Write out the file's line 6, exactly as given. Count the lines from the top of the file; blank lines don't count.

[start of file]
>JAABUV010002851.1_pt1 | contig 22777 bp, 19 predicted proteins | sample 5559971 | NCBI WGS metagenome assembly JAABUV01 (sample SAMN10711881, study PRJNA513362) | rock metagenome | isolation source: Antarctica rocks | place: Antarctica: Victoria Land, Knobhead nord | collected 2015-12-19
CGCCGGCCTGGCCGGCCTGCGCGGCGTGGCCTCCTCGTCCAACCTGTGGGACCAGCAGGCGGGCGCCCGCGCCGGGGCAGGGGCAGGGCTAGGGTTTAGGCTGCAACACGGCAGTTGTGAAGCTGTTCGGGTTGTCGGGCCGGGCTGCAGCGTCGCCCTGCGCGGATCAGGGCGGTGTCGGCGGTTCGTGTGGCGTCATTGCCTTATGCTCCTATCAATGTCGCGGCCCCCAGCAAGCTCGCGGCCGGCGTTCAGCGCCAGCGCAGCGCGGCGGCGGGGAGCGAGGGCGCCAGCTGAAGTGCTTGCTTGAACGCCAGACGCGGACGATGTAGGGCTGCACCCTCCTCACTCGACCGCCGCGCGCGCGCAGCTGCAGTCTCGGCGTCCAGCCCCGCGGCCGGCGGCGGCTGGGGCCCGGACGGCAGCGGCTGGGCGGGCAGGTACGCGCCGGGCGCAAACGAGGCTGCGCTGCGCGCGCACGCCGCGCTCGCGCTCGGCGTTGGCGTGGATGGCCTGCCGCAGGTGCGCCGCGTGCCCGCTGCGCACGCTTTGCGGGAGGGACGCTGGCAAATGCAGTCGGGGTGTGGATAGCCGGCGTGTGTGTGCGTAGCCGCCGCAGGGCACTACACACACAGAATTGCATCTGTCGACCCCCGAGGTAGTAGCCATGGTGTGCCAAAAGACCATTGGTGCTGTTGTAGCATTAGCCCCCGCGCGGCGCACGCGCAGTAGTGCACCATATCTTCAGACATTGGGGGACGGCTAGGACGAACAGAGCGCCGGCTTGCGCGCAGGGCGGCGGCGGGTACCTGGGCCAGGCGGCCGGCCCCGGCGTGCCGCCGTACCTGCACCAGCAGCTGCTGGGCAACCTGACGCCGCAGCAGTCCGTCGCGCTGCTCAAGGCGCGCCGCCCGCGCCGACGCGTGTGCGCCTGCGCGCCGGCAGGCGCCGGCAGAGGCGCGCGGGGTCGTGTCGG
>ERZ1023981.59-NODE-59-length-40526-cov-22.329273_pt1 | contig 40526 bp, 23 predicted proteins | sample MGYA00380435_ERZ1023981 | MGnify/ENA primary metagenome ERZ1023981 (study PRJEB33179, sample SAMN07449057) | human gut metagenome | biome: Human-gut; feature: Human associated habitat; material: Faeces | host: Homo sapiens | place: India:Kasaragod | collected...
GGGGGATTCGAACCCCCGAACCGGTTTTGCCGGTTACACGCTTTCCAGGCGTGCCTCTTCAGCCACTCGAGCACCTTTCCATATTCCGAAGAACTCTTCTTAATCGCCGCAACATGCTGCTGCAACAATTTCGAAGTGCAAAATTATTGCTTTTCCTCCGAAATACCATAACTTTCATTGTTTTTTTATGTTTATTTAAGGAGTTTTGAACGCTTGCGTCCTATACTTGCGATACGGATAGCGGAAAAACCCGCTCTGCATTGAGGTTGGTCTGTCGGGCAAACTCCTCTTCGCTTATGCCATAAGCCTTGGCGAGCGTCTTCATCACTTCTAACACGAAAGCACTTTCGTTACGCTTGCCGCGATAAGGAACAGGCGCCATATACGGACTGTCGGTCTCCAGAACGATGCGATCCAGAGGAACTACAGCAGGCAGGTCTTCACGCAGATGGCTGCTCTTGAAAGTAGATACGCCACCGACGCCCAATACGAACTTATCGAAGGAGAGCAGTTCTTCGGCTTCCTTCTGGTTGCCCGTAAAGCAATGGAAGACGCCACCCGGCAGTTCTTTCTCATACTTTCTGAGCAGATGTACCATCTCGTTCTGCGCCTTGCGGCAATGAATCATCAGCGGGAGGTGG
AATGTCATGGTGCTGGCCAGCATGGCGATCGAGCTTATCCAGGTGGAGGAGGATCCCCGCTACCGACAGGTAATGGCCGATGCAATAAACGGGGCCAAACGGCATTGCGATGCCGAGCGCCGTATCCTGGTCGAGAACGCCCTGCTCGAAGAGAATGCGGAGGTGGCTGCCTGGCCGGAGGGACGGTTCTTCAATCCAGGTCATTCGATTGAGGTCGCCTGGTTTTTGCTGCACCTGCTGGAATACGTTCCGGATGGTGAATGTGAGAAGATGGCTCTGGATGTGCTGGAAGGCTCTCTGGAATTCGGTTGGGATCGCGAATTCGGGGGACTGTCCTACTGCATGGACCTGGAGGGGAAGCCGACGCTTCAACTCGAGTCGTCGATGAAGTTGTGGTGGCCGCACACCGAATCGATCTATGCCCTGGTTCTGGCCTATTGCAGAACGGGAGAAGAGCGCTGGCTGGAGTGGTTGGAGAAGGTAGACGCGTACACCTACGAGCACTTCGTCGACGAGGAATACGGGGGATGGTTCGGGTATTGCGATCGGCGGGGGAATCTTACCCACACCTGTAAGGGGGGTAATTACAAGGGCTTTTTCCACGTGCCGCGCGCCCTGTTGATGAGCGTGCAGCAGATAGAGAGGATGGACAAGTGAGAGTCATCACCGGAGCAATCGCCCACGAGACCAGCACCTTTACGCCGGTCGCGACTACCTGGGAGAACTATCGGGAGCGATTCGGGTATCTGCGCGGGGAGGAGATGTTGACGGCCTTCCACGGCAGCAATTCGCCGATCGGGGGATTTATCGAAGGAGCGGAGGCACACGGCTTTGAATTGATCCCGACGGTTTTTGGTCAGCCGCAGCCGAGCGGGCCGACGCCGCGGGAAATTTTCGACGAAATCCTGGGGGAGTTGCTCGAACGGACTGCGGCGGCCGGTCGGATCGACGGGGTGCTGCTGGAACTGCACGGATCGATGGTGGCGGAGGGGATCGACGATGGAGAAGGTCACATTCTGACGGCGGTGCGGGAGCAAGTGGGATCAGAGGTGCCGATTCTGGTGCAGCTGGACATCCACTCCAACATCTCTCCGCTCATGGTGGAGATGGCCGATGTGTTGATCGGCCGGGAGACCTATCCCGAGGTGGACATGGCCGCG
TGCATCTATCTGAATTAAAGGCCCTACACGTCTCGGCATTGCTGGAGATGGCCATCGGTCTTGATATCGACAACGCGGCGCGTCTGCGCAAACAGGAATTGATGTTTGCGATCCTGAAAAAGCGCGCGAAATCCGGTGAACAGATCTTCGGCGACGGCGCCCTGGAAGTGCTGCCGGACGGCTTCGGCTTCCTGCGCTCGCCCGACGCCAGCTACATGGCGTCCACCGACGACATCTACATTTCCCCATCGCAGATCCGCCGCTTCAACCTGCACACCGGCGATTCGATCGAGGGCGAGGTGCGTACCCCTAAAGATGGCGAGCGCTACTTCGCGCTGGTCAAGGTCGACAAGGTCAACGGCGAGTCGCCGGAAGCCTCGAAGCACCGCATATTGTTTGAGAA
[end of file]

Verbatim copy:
TGCATCTATCTGAATTAAAGGCCCTACACGTCTCGGCATTGCTGGAGATGGCCATCGGTCTTGATATCGACAACGCGGCGCGTCTGCGCAAACAGGAATTGATGTTTGCGATCCTGAAAAAGCGCGCGAAATCCGGTGAACAGATCTTCGGCGACGGCGCCCTGGAAGTGCTGCCGGACGGCTTCGGCTTCCTGCGCTCGCCCGACGCCAGCTACATGGCGTCCACCGACGACATCTACATTTCCCCATCGCAGATCCGCCGCTTCAACCTGCACACCGGCGATTCGATCGAGGGCGAGGTGCGTACCCCTAAAGATGGCGAGCGCTACTTCGCGCTGGTCAAGGTCGACAAGGTCAACGGCGAGTCGCCGGAAGCCTCGAAGCACCGCATATTGTTTGAGAA